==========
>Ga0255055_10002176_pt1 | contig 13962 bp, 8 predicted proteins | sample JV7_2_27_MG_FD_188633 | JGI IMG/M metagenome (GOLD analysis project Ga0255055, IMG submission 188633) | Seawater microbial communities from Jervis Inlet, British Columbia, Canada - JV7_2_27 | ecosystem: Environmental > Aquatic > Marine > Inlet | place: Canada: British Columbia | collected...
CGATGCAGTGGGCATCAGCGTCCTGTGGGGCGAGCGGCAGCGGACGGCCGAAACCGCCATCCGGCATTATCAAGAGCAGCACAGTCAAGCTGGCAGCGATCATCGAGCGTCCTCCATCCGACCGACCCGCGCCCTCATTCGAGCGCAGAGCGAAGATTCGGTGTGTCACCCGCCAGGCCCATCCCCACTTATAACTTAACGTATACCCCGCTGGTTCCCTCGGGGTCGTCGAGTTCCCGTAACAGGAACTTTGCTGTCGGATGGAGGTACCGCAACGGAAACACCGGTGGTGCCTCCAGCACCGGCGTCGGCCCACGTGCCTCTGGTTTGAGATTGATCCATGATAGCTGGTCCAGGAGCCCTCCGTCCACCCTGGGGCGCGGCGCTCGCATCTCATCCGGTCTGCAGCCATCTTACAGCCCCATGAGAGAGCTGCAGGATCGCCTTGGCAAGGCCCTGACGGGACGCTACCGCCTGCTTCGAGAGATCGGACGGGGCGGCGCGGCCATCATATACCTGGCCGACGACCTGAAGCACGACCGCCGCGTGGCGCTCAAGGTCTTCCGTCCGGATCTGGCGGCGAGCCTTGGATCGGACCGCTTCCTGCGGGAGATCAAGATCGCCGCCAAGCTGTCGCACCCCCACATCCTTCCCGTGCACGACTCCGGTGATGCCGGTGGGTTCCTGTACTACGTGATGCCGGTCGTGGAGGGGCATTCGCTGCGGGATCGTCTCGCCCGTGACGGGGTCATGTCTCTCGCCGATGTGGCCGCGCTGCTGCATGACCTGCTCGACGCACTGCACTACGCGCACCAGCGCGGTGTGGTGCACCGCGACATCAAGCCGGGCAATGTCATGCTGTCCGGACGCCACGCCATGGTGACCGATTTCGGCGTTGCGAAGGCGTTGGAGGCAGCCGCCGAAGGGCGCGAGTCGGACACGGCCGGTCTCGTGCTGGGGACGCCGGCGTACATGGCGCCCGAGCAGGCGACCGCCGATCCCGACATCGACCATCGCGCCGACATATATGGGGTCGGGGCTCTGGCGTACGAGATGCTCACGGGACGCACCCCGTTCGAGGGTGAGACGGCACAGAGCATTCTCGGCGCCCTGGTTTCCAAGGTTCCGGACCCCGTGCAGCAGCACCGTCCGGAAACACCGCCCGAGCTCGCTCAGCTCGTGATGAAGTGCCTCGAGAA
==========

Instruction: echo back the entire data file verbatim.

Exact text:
>Ga0255055_10002176_pt1 | contig 13962 bp, 8 predicted proteins | sample JV7_2_27_MG_FD_188633 | JGI IMG/M metagenome (GOLD analysis project Ga0255055, IMG submission 188633) | Seawater microbial communities from Jervis Inlet, British Columbia, Canada - JV7_2_27 | ecosystem: Environmental > Aquatic > Marine > Inlet | place: Canada: British Columbia | collected...
CGATGCAGTGGGCATCAGCGTCCTGTGGGGCGAGCGGCAGCGGACGGCCGAAACCGCCATCCGGCATTATCAAGAGCAGCACAGTCAAGCTGGCAGCGATCATCGAGCGTCCTCCATCCGACCGACCCGCGCCCTCATTCGAGCGCAGAGCGAAGATTCGGTGTGTCACCCGCCAGGCCCATCCCCACTTATAACTTAACGTATACCCCGCTGGTTCCCTCGGGGTCGTCGAGTTCCCGTAACAGGAACTTTGCTGTCGGATGGAGGTACCGCAACGGAAACACCGGTGGTGCCTCCAGCACCGGCGTCGGCCCACGTGCCTCTGGTTTGAGATTGATCCATGATAGCTGGTCCAGGAGCCCTCCGTCCACCCTGGGGCGCGGCGCTCGCATCTCATCCGGTCTGCAGCCATCTTACAGCCCCATGAGAGAGCTGCAGGATCGCCTTGGCAAGGCCCTGACGGGACGCTACCGCCTGCTTCGAGAGATCGGACGGGGCGGCGCGGCCATCATATACCTGGCCGACGACCTGAAGCACGACCGCCGCGTGGCGCTCAAGGTCTTCCGTCCGGATCTGGCGGCGAGCCTTGGATCGGACCGCTTCCTGCGGGAGATCAAGATCGCCGCCAAGCTGTCGCACCCCCACATCCTTCCCGTGCACGACTCCGGTGATGCCGGTGGGTTCCTGTACTACGTGATGCCGGTCGTGGAGGGGCATTCGCTGCGGGATCGTCTCGCCCGTGACGGGGTCATGTCTCTCGCCGATGTGGCCGCGCTGCTGCATGACCTGCTCGACGCACTGCACTACGCGCACCAGCGCGGTGTGGTGCACCGCGACATCAAGCCGGGCAATGTCATGCTGTCCGGACGCCACGCCATGGTGACCGATTTCGGCGTTGCGAAGGCGTTGGAGGCAGCCGCCGAAGGGCGCGAGTCGGACACGGCCGGTCTCGTGCTGGGGACGCCGGCGTACATGGCGCCCGAGCAGGCGACCGCCGATCCCGACATCGACCATCGCGCCGACATATATGGGGTCGGGGCTCTGGCGTACGAGATGCTCACGGGACGCACCCCGTTCGAGGGTGAGACGGCACAGAGCATTCTCGGCGCCCTGGTTTCCAAGGTTCCGGACCCCGTGCAGCAGCACCGTCCGGAAACACCGCCCGAGCTCGCTCAGCTCGTGATGAAGTGCCTCGAGAA